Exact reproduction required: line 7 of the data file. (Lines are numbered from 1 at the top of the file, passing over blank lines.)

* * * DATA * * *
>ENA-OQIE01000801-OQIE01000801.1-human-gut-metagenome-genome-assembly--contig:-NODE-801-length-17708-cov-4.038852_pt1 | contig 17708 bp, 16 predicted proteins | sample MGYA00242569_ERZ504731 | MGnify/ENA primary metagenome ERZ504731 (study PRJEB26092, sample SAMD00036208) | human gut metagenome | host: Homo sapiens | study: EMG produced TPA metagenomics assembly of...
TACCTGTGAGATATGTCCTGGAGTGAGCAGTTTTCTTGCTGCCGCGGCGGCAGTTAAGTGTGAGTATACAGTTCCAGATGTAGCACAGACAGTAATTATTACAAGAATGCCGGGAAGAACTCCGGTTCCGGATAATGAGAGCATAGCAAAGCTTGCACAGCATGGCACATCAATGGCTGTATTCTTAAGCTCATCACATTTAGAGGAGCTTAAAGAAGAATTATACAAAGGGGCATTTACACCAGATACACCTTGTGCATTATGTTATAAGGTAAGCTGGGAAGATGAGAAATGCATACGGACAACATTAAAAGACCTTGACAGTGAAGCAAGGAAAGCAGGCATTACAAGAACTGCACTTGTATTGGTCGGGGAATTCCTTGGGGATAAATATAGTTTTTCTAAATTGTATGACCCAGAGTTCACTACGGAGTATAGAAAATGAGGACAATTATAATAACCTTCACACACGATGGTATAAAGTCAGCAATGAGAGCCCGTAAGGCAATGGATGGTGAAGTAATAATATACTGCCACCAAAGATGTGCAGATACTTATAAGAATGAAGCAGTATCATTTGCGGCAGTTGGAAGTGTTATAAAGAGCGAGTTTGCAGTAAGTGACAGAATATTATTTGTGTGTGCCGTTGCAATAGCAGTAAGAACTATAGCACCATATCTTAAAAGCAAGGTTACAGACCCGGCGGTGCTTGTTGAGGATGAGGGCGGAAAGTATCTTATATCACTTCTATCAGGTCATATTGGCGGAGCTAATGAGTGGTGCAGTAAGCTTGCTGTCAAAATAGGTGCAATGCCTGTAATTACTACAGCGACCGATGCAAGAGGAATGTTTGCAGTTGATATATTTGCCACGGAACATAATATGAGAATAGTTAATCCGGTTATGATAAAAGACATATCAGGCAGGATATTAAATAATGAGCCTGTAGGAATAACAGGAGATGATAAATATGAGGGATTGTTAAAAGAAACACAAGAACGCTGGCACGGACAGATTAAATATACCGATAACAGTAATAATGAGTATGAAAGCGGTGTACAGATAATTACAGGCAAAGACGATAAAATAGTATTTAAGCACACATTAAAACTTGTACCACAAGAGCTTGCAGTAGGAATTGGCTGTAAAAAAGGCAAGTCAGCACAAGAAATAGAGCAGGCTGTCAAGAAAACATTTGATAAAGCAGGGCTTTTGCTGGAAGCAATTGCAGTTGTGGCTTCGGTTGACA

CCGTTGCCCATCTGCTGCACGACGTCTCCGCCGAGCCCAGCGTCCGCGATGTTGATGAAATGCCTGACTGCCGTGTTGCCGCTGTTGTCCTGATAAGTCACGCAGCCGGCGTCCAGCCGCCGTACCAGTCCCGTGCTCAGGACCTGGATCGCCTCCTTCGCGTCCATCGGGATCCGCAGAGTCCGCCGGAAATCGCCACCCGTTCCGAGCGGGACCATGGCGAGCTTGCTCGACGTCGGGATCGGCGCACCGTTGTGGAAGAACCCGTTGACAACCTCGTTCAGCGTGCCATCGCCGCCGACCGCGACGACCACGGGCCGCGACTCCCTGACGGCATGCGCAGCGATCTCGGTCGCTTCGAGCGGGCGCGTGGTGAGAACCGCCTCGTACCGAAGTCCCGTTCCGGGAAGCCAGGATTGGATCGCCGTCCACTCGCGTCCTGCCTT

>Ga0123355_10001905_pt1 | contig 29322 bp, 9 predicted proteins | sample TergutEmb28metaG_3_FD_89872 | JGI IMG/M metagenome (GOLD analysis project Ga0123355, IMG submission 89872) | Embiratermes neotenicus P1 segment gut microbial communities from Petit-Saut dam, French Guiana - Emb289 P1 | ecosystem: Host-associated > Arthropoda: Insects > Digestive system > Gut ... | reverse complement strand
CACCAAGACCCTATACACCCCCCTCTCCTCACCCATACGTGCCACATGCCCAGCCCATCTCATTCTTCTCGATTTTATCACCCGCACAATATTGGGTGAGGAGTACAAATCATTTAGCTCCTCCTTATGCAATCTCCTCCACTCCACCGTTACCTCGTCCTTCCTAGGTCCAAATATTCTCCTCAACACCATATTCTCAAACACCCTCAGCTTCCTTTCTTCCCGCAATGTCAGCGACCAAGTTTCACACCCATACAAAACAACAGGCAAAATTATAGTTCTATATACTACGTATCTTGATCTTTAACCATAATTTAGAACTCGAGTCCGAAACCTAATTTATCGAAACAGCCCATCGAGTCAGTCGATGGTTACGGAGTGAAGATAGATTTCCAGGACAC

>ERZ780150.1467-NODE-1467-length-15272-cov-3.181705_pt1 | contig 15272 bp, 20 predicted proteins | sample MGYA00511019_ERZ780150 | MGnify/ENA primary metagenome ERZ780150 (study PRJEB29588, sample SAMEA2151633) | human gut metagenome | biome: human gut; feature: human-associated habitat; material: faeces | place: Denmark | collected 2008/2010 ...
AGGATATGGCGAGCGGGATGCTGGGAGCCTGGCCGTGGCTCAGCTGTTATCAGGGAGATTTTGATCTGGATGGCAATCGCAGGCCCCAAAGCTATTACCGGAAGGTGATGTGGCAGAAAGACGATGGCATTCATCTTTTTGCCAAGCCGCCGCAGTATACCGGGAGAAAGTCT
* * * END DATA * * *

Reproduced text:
AGGATATGGCGAGCGGGATGCTGGGAGCCTGGCCGTGGCTCAGCTGTTATCAGGGAGATTTTGATCTGGATGGCAATCGCAGGCCCCAAAGCTATTACCGGAAGGTGATGTGGCAGAAAGACGATGGCATTCATCTTTTTGCCAAGCCGCCGCAGTATACCGGGAGAAAGTCT